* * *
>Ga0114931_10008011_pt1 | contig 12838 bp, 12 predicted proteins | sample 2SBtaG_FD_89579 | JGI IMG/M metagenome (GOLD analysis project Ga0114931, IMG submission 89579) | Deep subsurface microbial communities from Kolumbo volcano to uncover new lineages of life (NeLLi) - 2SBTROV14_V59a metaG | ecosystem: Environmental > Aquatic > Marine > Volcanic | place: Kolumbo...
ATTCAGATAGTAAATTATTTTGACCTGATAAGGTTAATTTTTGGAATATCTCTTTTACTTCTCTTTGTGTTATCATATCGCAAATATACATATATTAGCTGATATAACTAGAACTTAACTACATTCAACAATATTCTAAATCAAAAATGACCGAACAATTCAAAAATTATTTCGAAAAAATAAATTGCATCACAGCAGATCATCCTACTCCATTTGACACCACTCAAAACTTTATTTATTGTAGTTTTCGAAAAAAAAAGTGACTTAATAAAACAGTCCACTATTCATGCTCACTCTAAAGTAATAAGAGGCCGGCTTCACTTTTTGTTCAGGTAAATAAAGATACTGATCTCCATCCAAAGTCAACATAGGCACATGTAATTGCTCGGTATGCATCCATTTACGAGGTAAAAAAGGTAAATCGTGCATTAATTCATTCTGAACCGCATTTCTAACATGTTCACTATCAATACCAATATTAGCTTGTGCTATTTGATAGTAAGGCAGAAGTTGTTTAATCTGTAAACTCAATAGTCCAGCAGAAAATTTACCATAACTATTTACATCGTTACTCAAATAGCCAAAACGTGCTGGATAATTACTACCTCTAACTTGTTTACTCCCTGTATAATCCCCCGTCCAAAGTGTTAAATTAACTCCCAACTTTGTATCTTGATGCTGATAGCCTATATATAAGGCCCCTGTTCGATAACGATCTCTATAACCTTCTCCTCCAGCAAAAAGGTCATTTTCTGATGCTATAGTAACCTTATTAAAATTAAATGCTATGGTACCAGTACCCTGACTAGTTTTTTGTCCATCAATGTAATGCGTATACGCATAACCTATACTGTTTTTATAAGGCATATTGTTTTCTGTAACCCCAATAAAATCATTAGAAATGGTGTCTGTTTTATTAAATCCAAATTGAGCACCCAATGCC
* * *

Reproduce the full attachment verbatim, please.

>Ga0114931_10008011_pt1 | contig 12838 bp, 12 predicted proteins | sample 2SBtaG_FD_89579 | JGI IMG/M metagenome (GOLD analysis project Ga0114931, IMG submission 89579) | Deep subsurface microbial communities from Kolumbo volcano to uncover new lineages of life (NeLLi) - 2SBTROV14_V59a metaG | ecosystem: Environmental > Aquatic > Marine > Volcanic | place: Kolumbo...
ATTCAGATAGTAAATTATTTTGACCTGATAAGGTTAATTTTTGGAATATCTCTTTTACTTCTCTTTGTGTTATCATATCGCAAATATACATATATTAGCTGATATAACTAGAACTTAACTACATTCAACAATATTCTAAATCAAAAATGACCGAACAATTCAAAAATTATTTCGAAAAAATAAATTGCATCACAGCAGATCATCCTACTCCATTTGACACCACTCAAAACTTTATTTATTGTAGTTTTCGAAAAAAAAAGTGACTTAATAAAACAGTCCACTATTCATGCTCACTCTAAAGTAATAAGAGGCCGGCTTCACTTTTTGTTCAGGTAAATAAAGATACTGATCTCCATCCAAAGTCAACATAGGCACATGTAATTGCTCGGTATGCATCCATTTACGAGGTAAAAAAGGTAAATCGTGCATTAATTCATTCTGAACCGCATTTCTAACATGTTCACTATCAATACCAATATTAGCTTGTGCTATTTGATAGTAAGGCAGAAGTTGTTTAATCTGTAAACTCAATAGTCCAGCAGAAAATTTACCATAACTATTTACATCGTTACTCAAATAGCCAAAACGTGCTGGATAATTACTACCTCTAACTTGTTTACTCCCTGTATAATCCCCCGTCCAAAGTGTTAAATTAACTCCCAACTTTGTATCTTGATGCTGATAGCCTATATATAAGGCCCCTGTTCGATAACGATCTCTATAACCTTCTCCTCCAGCAAAAAGGTCATTTTCTGATGCTATAGTAACCTTATTAAAATTAAATGCTATGGTACCAGTACCCTGACTAGTTTTTTGTCCATCAATGTAATGCGTATACGCATAACCTATACTGTTTTTATAAGGCATATTGTTTTCTGTAACCCCAATAAAATCATTAGAAATGGTGTCTGTTTTATTAAATCCAAATTGAGCACCCAATGCC